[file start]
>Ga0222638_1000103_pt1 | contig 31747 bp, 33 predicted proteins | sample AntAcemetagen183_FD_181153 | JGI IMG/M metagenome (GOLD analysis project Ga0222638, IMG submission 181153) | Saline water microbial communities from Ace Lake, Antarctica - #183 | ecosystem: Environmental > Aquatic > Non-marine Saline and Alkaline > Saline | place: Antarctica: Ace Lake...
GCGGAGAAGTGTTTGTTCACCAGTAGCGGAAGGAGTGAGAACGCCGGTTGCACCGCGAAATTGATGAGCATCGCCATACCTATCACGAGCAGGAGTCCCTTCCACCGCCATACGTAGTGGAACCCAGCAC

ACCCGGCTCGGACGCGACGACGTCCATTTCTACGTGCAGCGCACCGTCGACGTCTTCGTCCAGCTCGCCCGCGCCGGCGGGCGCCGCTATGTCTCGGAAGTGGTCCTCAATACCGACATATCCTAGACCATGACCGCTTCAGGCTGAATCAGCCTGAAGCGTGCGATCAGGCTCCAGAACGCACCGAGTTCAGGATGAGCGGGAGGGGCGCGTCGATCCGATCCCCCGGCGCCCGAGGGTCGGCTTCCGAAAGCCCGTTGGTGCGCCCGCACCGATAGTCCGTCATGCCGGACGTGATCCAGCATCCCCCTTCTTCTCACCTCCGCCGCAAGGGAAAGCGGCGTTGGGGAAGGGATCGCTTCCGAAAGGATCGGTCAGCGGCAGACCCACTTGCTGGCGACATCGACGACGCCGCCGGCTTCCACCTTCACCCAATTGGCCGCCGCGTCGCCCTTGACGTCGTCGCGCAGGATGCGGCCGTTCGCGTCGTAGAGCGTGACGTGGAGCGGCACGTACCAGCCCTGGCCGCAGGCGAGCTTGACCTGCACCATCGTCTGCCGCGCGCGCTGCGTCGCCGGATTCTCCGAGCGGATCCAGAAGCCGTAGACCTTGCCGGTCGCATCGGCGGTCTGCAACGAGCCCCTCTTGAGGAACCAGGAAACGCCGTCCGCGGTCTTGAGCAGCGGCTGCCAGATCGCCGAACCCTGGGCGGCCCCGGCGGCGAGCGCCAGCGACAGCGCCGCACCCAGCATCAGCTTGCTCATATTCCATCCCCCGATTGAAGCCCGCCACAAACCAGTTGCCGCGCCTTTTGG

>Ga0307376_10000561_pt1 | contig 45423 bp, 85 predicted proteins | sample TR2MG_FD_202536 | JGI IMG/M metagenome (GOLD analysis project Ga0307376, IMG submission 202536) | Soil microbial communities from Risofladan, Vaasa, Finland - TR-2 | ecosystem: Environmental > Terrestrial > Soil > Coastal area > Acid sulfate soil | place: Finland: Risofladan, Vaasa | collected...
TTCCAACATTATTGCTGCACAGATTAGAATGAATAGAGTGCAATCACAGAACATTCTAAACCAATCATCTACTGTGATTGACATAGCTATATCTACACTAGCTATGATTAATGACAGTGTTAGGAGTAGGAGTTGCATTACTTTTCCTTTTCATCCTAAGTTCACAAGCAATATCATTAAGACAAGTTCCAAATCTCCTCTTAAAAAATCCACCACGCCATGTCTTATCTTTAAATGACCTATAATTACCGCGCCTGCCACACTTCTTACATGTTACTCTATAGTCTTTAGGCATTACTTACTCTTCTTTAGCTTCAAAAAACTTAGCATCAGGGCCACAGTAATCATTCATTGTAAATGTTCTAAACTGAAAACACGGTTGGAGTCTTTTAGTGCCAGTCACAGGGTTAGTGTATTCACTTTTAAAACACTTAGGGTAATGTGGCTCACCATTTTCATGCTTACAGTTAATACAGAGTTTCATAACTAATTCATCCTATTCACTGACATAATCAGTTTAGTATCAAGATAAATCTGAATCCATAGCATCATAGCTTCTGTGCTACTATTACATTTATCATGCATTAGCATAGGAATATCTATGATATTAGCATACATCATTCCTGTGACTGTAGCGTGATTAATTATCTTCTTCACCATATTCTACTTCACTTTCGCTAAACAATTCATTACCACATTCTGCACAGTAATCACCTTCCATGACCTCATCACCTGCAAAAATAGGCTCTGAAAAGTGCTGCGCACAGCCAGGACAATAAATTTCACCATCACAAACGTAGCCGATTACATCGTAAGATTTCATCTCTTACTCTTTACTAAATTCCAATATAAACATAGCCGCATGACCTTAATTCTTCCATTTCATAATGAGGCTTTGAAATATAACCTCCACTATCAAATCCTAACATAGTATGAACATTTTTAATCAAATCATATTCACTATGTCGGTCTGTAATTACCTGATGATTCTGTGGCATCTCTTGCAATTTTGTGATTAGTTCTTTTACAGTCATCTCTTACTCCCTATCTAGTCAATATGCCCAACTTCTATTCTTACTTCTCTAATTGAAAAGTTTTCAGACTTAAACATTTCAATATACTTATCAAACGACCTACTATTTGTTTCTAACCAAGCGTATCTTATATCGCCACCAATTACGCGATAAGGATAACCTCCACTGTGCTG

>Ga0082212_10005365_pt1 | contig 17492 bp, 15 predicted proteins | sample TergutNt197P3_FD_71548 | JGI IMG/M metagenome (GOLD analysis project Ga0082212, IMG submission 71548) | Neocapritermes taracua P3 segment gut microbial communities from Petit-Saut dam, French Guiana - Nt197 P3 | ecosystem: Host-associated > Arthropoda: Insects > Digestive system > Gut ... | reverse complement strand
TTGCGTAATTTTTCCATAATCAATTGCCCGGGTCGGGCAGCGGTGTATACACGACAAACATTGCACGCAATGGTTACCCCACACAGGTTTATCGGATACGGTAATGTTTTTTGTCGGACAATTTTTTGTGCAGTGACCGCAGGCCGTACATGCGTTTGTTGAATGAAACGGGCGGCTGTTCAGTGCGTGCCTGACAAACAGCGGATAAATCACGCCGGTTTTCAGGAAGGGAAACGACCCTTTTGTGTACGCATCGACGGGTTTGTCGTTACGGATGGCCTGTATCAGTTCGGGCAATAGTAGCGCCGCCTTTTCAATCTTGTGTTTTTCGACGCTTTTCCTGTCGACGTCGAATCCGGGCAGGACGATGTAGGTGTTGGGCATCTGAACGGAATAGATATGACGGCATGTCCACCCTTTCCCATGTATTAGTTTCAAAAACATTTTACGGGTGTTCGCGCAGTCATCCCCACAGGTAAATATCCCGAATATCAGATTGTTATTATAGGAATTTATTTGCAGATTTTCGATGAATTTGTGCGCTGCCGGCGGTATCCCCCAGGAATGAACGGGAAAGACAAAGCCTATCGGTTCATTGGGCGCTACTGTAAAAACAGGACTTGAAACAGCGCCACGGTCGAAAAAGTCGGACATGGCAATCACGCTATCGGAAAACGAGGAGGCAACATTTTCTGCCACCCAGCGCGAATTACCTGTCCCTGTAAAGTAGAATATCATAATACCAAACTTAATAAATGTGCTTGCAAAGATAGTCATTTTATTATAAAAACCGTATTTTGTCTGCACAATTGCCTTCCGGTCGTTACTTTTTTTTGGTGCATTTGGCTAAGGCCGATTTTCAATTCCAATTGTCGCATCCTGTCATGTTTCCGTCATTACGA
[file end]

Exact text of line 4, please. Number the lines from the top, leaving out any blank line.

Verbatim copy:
>Ga0307376_10000561_pt1 | contig 45423 bp, 85 predicted proteins | sample TR2MG_FD_202536 | JGI IMG/M metagenome (GOLD analysis project Ga0307376, IMG submission 202536) | Soil microbial communities from Risofladan, Vaasa, Finland - TR-2 | ecosystem: Environmental > Terrestrial > Soil > Coastal area > Acid sulfate soil | place: Finland: Risofladan, Vaasa | collected...